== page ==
Catalan independence protestor
Catalan independence is on the agenda once again, to the anxiety of Spain's establishmentDavid Ramos/Getty Images

This week, Catalonia's determination to do the impossible has finally reached parliament, with a vote by a majority of the MPs in favour of a resolution which marks the "start of the process to create an independent Catalan state in the form of a republic".

The resolution declares its democratic mandate, initiates drafting of a Catalan Constitution whilst calling on the future Catalan Government to implement the resolution. It calls for relevant laws to be issued within 30 days and declares it is not subject to decisions of institutions of the Spanish State, including the Constitutional Court. It also underscores it will continue to act democratically and peacefully while it urges future Catalan governments to follow only dictates from Catalan Parliament. It also declares its intention to begin negotiations with the Spanish State, EU and international community.

You can read the full resolution, and annex, on the Catalan Parliament website (in English, French, Spanish and the original Catalan).

Normally such a resolution might be considered the hard part. Catalans are defying a powerful Spanish state which responded by summoning all the major parties in Spain to Madrid except those in favour of independence, not to find a solution, but rather to form a bunker around "sacred" Spanish unity.

Prime Minister Mariano Rajoy quickly consulted his Council of State (whose president was a minister under Franco) which surprised no one when it recommended challenging the resolution in Spain's Constitutional Court. The court, which took four years to rule on Catalonia's Statute of Autonomy suspended the resolution in less than 24 hours and threatened to remove and jail any political leader who attempted to put it into practice.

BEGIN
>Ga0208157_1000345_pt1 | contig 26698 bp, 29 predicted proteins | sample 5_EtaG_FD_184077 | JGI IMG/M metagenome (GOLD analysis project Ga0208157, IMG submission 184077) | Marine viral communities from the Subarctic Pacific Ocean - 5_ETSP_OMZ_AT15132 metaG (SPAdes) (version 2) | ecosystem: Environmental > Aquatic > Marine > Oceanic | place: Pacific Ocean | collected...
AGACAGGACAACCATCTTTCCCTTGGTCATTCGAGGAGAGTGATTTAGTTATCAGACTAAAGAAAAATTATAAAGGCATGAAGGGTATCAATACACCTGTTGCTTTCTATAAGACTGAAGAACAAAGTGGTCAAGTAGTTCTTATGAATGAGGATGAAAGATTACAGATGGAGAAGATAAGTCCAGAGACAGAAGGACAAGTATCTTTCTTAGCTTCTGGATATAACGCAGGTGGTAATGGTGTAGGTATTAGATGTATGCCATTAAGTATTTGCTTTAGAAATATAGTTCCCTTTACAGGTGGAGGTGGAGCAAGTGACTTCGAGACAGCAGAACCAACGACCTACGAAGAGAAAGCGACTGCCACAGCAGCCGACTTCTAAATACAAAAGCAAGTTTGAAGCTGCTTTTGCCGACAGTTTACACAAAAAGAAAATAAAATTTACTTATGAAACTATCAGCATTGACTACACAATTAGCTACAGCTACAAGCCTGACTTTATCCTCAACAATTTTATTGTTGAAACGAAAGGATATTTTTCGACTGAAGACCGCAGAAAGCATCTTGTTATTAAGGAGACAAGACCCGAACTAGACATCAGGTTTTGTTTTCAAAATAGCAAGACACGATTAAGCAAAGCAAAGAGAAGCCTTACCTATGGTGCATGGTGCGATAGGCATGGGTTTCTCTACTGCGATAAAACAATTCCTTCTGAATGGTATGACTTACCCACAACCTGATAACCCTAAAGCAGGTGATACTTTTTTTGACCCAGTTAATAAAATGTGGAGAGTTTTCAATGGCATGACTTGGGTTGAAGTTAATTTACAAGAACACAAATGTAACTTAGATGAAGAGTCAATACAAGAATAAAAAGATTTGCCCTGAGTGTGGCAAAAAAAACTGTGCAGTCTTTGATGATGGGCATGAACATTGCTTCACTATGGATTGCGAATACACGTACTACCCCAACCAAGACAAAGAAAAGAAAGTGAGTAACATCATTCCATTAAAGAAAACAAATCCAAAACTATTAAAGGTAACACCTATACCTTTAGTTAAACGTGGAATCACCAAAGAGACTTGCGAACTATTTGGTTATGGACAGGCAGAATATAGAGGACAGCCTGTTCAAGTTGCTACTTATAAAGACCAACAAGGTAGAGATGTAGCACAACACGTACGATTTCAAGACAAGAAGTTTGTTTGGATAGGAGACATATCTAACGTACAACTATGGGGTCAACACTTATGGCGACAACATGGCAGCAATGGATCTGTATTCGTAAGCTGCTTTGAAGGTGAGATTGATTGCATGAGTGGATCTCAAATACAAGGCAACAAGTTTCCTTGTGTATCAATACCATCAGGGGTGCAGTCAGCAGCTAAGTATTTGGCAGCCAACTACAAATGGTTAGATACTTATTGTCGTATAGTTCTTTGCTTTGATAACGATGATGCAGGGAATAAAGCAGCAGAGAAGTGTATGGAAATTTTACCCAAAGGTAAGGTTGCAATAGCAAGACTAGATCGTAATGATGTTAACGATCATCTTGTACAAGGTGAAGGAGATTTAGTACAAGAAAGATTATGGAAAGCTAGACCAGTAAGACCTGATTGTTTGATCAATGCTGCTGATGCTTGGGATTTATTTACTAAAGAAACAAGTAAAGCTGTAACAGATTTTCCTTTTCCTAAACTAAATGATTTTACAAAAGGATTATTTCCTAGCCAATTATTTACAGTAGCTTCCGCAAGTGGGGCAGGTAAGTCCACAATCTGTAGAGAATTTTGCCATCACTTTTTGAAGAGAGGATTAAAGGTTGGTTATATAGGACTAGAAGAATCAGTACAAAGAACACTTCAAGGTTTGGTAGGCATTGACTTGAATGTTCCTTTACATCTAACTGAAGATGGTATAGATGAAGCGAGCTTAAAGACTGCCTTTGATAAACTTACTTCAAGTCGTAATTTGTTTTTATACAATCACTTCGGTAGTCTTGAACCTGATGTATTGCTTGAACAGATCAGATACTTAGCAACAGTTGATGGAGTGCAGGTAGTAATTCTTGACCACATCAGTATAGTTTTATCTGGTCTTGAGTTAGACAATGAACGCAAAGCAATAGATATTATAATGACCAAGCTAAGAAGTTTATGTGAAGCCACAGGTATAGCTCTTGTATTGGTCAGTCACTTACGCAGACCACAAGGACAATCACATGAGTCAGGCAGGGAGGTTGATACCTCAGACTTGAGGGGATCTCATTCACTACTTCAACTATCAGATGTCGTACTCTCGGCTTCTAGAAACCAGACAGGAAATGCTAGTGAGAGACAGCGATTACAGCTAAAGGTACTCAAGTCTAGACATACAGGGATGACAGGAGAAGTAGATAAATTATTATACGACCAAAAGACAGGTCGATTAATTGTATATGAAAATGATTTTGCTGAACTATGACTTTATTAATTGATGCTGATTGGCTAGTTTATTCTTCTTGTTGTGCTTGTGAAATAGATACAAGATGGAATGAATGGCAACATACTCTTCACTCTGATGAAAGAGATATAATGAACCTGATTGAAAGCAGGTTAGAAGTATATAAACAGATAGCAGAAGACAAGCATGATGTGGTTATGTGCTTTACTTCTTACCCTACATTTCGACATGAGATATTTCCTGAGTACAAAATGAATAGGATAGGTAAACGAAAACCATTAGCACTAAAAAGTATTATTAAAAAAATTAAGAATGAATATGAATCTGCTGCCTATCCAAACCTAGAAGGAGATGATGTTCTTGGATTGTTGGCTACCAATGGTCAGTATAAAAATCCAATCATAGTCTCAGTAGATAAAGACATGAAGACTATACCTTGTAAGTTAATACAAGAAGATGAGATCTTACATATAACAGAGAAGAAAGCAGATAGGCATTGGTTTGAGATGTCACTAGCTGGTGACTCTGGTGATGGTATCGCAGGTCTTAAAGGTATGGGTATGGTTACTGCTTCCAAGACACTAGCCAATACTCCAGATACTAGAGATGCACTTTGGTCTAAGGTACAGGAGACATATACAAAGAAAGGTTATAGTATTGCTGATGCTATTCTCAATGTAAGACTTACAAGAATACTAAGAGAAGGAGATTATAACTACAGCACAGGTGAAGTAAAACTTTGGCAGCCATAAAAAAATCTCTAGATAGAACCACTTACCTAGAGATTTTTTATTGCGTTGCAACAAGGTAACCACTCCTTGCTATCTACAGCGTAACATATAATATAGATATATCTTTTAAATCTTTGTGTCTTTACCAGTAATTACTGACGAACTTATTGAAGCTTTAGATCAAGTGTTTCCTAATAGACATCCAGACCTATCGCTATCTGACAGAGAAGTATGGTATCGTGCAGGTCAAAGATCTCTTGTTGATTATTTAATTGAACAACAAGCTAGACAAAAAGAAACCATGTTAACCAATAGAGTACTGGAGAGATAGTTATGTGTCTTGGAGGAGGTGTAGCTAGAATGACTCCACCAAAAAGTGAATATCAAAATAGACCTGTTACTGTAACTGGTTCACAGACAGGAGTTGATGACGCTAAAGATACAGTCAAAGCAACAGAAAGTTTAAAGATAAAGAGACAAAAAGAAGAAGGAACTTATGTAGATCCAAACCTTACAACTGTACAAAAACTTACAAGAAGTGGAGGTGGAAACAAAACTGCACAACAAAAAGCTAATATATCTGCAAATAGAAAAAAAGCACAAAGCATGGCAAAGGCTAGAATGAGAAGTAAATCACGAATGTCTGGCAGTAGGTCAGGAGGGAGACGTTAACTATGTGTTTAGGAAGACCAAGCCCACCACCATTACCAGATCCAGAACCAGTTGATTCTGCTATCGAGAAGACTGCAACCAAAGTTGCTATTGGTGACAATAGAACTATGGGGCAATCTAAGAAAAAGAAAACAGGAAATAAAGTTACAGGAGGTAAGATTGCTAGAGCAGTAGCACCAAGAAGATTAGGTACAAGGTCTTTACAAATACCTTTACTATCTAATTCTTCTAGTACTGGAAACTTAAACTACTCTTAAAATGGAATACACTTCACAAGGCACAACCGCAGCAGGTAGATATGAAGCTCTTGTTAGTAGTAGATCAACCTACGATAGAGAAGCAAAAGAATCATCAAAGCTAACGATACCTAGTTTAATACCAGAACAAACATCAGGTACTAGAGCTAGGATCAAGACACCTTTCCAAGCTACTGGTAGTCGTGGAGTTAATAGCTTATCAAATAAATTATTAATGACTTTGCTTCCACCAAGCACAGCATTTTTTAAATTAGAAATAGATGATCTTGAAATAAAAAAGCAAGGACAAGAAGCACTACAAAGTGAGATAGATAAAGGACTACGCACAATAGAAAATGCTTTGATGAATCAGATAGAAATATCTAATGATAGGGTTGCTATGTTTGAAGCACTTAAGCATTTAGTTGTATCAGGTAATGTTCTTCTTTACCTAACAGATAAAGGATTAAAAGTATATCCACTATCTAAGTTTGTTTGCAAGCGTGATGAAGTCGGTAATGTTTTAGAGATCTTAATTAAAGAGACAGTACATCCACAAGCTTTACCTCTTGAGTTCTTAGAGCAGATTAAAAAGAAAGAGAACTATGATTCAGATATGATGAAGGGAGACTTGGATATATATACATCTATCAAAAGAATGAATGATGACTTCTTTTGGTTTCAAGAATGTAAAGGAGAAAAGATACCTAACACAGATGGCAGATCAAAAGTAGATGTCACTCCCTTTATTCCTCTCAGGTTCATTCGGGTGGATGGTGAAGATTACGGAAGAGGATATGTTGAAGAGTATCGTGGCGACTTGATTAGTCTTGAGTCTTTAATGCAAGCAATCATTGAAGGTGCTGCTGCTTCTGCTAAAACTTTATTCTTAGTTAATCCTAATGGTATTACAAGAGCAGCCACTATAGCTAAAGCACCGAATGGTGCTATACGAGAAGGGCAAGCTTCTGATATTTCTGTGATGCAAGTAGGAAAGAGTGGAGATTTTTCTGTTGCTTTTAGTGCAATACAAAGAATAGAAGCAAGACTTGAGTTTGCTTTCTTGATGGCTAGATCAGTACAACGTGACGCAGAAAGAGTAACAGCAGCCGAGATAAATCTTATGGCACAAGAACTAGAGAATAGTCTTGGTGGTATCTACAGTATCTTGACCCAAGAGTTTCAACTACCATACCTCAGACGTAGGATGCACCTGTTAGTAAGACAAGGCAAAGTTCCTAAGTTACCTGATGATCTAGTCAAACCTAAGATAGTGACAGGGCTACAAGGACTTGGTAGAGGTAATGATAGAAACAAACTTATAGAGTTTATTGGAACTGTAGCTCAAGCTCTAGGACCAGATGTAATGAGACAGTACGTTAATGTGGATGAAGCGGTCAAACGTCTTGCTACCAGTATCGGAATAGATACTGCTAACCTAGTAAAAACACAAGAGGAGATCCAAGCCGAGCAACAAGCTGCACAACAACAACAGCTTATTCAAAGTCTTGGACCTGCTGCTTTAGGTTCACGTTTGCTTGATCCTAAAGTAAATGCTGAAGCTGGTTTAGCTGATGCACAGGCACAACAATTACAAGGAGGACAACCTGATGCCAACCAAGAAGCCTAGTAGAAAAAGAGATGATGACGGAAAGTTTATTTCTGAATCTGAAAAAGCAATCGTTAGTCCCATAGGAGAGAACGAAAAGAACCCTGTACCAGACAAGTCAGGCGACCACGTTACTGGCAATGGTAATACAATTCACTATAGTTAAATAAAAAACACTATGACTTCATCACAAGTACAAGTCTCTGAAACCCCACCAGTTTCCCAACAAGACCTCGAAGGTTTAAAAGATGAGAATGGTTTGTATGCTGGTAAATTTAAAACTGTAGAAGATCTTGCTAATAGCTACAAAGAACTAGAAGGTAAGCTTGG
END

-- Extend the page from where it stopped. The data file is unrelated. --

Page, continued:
Taking the reins of one's political sovereignty politically and democratically is a 21st century revolution that will have huge ramifications throughout the world. But in fact, the hardest part is yet to come. The two pro-independence groups in the Catalan parliament have agreed on the objective and the methods but not yet on the government to implement each of its points. While this may make some sense to those within the 'yolk of the egg' as they say here, it is incomprehensible to anyone outside. It looks like chaos. It is not.

Let me explain. Catalans are terrified of disunity. The spectre of the Spanish Civil War, in which the left and pro-Catalonia parties splintered into warring factions so eloquently described in George Orwell's Homage To Catalonia, is ever present. "If you have three Catalans, you'll get four opinions," I'm often told, with a wistful sigh. This fear sometimes translates to despondency. "We're going to lose again, we can never get our act together, we always back down." And it sometimes leads to shrill calls for brash actions. "We have to put on the pressure, we have to apply force."